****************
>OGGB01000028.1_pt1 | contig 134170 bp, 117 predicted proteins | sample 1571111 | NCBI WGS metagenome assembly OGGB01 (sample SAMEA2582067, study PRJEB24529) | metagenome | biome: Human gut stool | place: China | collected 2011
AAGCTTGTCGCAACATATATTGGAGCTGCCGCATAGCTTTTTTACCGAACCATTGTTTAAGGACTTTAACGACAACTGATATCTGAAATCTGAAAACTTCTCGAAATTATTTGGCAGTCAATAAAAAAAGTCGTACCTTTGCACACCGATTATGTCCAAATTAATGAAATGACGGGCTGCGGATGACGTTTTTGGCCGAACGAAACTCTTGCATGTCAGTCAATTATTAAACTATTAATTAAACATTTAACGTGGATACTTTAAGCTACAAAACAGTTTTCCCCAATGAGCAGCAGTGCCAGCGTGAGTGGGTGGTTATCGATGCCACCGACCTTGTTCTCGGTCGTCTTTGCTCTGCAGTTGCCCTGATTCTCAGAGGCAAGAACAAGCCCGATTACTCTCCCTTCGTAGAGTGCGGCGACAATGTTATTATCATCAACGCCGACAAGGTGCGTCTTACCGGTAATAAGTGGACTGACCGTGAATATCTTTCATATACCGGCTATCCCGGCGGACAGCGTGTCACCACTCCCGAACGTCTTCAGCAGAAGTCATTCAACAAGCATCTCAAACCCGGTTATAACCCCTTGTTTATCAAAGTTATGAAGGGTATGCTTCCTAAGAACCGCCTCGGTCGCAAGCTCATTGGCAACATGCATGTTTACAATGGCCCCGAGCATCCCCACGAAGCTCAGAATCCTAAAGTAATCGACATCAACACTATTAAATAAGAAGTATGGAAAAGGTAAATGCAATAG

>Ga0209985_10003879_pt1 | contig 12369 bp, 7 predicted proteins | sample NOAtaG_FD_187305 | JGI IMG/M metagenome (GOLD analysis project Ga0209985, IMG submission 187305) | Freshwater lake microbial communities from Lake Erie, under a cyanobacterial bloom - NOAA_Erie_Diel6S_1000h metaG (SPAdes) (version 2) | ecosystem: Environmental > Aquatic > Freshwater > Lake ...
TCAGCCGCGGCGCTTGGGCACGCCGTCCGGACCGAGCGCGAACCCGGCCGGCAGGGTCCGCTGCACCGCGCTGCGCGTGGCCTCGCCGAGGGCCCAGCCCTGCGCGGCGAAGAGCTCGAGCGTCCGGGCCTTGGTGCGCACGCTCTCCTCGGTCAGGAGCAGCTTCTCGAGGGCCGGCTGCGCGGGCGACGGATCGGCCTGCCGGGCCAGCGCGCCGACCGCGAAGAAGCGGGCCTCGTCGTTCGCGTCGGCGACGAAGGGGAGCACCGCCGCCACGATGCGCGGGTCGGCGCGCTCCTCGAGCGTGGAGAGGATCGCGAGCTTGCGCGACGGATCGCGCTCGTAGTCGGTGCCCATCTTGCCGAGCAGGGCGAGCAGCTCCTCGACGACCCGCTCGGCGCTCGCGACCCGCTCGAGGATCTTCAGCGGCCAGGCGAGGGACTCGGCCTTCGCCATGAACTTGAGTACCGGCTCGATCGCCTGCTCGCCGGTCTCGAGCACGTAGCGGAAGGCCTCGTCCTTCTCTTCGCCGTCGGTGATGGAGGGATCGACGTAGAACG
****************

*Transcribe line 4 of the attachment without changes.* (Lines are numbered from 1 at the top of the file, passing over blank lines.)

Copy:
TCAGCCGCGGCGCTTGGGCACGCCGTCCGGACCGAGCGCGAACCCGGCCGGCAGGGTCCGCTGCACCGCGCTGCGCGTGGCCTCGCCGAGGGCCCAGCCCTGCGCGGCGAAGAGCTCGAGCGTCCGGGCCTTGGTGCGCACGCTCTCCTCGGTCAGGAGCAGCTTCTCGAGGGCCGGCTGCGCGGGCGACGGATCGGCCTGCCGGGCCAGCGCGCCGACCGCGAAGAAGCGGGCCTCGTCGTTCGCGTCGGCGACGAAGGGGAGCACCGCCGCCACGATGCGCGGGTCGGCGCGCTCCTCGAGCGTGGAGAGGATCGCGAGCTTGCGCGACGGATCGCGCTCGTAGTCGGTGCCCATCTTGCCGAGCAGGGCGAGCAGCTCCTCGACGACCCGCTCGGCGCTCGCGACCCGCTCGAGGATCTTCAGCGGCCAGGCGAGGGACTCGGCCTTCGCCATGAACTTGAGTACCGGCTCGATCGCCTGCTCGCCGGTCTCGAGCACGTAGCGGAAGGCCTCGTCCTTCTCTTCGCCGTCGGTGATGGAGGGATCGACGTAGAACG